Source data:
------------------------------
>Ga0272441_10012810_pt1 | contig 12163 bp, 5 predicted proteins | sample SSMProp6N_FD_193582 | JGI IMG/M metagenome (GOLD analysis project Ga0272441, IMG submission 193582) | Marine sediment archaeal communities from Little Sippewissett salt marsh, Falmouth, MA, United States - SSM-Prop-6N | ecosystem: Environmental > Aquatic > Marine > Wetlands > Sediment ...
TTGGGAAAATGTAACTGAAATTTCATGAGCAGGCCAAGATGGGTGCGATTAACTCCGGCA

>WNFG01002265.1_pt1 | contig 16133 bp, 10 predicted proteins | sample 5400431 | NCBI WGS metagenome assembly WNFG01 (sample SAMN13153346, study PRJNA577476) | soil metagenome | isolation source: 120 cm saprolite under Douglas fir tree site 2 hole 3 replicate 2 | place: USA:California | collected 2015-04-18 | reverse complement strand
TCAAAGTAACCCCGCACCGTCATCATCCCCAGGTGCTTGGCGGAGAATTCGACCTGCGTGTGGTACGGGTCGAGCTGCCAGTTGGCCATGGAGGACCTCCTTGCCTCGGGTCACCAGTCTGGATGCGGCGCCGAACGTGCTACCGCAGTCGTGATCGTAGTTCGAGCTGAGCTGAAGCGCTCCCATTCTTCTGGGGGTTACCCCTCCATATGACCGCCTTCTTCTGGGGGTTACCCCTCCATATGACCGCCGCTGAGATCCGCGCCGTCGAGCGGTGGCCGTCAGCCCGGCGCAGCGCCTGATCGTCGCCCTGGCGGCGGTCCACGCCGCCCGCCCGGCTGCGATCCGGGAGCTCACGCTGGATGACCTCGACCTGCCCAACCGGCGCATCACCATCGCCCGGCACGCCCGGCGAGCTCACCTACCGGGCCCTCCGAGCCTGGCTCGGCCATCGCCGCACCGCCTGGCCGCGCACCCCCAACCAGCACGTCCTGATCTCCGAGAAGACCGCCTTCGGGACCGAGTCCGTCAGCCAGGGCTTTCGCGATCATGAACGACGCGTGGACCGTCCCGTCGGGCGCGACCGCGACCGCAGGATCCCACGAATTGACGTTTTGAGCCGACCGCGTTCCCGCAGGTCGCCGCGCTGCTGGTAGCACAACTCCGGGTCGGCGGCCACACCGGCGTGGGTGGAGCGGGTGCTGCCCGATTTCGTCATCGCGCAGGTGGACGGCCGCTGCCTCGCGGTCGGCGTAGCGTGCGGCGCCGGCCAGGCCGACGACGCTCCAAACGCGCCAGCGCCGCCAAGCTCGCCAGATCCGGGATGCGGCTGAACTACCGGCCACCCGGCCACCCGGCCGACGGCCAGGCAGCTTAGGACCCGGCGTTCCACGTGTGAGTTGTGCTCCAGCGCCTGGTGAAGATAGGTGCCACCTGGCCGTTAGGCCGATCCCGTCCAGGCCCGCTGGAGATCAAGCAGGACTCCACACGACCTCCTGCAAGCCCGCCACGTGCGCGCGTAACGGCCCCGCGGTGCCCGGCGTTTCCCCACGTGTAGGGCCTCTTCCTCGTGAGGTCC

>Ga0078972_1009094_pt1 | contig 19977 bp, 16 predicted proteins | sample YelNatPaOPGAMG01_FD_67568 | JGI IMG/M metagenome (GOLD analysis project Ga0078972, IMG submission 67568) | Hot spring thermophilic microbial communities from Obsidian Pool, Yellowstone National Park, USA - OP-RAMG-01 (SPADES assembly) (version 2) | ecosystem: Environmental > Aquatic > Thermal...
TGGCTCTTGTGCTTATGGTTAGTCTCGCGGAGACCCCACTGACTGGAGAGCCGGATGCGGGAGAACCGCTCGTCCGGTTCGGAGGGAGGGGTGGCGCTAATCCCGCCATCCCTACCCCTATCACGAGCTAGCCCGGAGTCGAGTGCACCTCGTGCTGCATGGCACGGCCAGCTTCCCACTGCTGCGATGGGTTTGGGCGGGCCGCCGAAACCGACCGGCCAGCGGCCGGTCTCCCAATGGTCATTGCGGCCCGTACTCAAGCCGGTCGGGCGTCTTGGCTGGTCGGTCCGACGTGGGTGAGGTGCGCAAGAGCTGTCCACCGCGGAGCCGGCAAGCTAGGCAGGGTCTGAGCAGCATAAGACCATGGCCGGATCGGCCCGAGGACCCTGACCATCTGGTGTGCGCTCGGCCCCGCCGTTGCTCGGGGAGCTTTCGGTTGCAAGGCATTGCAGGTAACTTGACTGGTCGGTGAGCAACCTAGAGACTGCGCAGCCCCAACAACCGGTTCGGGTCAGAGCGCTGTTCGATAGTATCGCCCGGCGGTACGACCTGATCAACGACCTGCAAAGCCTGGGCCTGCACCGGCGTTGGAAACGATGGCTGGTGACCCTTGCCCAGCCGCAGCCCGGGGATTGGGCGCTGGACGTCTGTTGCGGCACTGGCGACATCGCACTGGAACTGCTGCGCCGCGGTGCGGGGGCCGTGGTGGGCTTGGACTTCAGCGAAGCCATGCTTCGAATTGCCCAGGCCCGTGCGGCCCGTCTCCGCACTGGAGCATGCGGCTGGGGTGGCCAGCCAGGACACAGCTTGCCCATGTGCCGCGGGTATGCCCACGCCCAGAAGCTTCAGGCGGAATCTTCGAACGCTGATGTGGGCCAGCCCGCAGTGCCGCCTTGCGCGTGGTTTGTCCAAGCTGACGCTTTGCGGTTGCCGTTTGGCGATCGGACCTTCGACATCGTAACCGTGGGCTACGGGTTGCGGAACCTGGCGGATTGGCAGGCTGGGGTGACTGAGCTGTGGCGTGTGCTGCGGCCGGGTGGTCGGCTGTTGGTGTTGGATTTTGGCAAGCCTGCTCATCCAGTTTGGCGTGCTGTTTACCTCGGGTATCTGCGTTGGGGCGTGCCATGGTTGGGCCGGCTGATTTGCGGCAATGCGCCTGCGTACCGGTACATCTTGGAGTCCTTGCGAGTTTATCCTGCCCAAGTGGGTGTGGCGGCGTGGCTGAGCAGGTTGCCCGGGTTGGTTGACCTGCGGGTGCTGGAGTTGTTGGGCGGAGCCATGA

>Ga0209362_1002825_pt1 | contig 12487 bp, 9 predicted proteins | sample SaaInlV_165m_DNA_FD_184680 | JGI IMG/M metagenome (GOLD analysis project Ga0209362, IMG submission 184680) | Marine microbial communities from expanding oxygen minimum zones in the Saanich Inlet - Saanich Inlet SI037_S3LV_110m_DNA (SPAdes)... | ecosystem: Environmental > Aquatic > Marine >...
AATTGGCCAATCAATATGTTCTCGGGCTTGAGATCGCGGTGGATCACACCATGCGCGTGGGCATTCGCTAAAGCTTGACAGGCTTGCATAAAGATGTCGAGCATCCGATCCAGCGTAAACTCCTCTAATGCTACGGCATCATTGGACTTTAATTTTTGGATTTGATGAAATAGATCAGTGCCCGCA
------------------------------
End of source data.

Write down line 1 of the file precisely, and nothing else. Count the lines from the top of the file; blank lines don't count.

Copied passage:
>Ga0272441_10012810_pt1 | contig 12163 bp, 5 predicted proteins | sample SSMProp6N_FD_193582 | JGI IMG/M metagenome (GOLD analysis project Ga0272441, IMG submission 193582) | Marine sediment archaeal communities from Little Sippewissett salt marsh, Falmouth, MA, United States - SSM-Prop-6N | ecosystem: Environmental > Aquatic > Marine > Wetlands > Sediment ...